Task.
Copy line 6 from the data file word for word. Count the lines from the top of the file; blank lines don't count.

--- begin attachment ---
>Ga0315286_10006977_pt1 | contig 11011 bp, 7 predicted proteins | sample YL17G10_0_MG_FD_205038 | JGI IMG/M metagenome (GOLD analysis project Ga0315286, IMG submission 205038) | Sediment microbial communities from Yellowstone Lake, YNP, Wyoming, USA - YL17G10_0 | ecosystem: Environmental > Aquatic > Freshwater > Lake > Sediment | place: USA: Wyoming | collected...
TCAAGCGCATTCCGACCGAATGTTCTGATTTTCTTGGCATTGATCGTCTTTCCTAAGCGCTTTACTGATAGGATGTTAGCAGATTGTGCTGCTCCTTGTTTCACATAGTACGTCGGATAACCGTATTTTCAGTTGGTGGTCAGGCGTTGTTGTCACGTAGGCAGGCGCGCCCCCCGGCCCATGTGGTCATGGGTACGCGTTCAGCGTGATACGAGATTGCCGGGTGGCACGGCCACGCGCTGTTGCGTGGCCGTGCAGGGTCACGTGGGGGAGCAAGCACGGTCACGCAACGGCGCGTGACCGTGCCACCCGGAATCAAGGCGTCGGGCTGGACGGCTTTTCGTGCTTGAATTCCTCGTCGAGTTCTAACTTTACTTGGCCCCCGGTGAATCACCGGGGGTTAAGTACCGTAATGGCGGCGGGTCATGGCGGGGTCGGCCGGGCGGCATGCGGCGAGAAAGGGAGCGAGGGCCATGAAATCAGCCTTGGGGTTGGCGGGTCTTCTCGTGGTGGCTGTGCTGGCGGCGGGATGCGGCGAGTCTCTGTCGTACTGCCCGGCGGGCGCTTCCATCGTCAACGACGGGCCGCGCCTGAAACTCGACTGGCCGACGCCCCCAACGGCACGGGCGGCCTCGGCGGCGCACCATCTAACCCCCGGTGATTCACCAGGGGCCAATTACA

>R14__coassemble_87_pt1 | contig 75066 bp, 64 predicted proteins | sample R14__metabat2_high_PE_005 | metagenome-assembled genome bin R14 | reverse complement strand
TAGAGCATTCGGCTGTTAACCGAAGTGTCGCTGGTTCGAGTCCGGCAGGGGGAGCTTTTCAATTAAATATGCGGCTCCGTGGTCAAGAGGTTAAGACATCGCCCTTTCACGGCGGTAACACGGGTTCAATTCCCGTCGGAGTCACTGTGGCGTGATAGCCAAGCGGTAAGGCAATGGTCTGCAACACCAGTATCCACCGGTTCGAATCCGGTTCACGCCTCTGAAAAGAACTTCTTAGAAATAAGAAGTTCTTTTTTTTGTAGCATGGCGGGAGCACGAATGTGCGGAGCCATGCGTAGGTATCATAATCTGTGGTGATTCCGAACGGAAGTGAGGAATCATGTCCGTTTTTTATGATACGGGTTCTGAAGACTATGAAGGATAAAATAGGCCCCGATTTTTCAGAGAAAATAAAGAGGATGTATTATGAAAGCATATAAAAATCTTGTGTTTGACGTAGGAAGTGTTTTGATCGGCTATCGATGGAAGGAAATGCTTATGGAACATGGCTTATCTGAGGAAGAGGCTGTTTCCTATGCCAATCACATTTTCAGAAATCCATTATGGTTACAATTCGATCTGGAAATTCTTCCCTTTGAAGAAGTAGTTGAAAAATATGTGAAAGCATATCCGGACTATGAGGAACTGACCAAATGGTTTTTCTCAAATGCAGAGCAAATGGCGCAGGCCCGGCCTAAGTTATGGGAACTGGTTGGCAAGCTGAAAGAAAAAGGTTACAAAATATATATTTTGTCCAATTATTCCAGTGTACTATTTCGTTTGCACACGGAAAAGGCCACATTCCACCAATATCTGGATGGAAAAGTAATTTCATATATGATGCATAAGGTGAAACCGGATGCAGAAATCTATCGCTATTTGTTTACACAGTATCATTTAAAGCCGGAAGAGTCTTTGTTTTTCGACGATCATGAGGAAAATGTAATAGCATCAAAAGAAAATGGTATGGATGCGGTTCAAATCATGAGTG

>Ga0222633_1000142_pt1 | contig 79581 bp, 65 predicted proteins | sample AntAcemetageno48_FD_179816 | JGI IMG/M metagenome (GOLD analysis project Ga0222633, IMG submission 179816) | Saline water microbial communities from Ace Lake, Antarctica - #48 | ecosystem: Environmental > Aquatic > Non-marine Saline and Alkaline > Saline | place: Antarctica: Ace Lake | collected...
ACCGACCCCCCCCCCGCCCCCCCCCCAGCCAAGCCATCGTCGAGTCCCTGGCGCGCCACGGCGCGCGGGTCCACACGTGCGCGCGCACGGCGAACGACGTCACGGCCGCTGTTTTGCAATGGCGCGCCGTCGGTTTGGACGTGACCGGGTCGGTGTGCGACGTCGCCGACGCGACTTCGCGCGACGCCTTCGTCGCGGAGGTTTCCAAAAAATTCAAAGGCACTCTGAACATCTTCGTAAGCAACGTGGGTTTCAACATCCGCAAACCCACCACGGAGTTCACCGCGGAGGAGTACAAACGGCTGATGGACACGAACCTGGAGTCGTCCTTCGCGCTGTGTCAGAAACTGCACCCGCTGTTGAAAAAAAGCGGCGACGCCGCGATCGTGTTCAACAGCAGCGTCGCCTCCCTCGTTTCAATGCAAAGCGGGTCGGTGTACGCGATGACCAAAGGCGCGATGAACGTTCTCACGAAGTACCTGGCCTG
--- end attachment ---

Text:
ACCGACCCCCCCCCCGCCCCCCCCCCAGCCAAGCCATCGTCGAGTCCCTGGCGCGCCACGGCGCGCGGGTCCACACGTGCGCGCGCACGGCGAACGACGTCACGGCCGCTGTTTTGCAATGGCGCGCCGTCGGTTTGGACGTGACCGGGTCGGTGTGCGACGTCGCCGACGCGACTTCGCGCGACGCCTTCGTCGCGGAGGTTTCCAAAAAATTCAAAGGCACTCTGAACATCTTCGTAAGCAACGTGGGTTTCAACATCCGCAAACCCACCACGGAGTTCACCGCGGAGGAGTACAAACGGCTGATGGACACGAACCTGGAGTCGTCCTTCGCGCTGTGTCAGAAACTGCACCCGCTGTTGAAAAAAAGCGGCGACGCCGCGATCGTGTTCAACAGCAGCGTCGCCTCCCTCGTTTCAATGCAAAGCGGGTCGGTGTACGCGATGACCAAAGGCGCGATGAACGTTCTCACGAAGTACCTGGCCTG